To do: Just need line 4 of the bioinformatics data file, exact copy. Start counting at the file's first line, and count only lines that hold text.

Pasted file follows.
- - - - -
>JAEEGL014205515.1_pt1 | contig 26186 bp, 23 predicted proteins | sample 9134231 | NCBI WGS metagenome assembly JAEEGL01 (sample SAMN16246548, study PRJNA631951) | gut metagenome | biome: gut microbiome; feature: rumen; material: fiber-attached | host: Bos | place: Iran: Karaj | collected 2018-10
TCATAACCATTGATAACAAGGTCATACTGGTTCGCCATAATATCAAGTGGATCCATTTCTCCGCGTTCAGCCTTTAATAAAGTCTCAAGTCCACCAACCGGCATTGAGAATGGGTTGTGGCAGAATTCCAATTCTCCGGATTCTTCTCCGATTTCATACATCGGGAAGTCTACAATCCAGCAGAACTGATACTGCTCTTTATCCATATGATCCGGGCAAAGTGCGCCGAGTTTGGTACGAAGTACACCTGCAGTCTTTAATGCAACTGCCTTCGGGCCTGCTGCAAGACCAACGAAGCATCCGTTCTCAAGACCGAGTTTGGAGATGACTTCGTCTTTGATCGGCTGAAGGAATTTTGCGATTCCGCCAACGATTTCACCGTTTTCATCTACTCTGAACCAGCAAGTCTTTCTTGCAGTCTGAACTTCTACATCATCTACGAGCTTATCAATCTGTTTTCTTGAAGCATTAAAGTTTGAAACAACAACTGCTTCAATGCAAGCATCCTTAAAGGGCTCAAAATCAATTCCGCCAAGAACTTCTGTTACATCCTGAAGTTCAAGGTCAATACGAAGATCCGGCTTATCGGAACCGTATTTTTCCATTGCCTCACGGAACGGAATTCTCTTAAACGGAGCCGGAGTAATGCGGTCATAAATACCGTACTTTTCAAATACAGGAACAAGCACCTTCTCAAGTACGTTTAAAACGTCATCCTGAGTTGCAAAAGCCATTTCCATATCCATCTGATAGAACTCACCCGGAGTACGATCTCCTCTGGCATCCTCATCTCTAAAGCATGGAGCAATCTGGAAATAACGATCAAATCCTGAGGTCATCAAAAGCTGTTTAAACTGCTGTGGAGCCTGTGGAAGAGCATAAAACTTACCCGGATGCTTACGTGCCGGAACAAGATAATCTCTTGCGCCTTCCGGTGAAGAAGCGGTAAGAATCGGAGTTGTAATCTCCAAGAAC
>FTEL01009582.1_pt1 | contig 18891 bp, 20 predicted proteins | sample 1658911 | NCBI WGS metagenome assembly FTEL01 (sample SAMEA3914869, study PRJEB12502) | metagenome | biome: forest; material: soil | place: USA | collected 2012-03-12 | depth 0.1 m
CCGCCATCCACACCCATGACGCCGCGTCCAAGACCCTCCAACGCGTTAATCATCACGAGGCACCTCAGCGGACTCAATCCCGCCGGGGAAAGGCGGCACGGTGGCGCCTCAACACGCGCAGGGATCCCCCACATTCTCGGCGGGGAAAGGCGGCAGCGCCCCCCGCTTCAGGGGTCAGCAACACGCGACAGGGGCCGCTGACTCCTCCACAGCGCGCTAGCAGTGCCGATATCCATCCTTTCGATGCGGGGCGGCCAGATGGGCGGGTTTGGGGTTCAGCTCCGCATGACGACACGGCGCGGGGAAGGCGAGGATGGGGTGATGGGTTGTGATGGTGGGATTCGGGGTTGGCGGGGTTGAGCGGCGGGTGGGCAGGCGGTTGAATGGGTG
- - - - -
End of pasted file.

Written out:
CCGCCATCCACACCCATGACGCCGCGTCCAAGACCCTCCAACGCGTTAATCATCACGAGGCACCTCAGCGGACTCAATCCCGCCGGGGAAAGGCGGCACGGTGGCGCCTCAACACGCGCAGGGATCCCCCACATTCTCGGCGGGGAAAGGCGGCAGCGCCCCCCGCTTCAGGGGTCAGCAACACGCGACAGGGGCCGCTGACTCCTCCACAGCGCGCTAGCAGTGCCGATATCCATCCTTTCGATGCGGGGCGGCCAGATGGGCGGGTTTGGGGTTCAGCTCCGCATGACGACACGGCGCGGGGAAGGCGAGGATGGGGTGATGGGTTGTGATGGTGGGATTCGGGGTTGGCGGGGTTGAGCGGCGGGTGGGCAGGCGGTTGAATGGGTG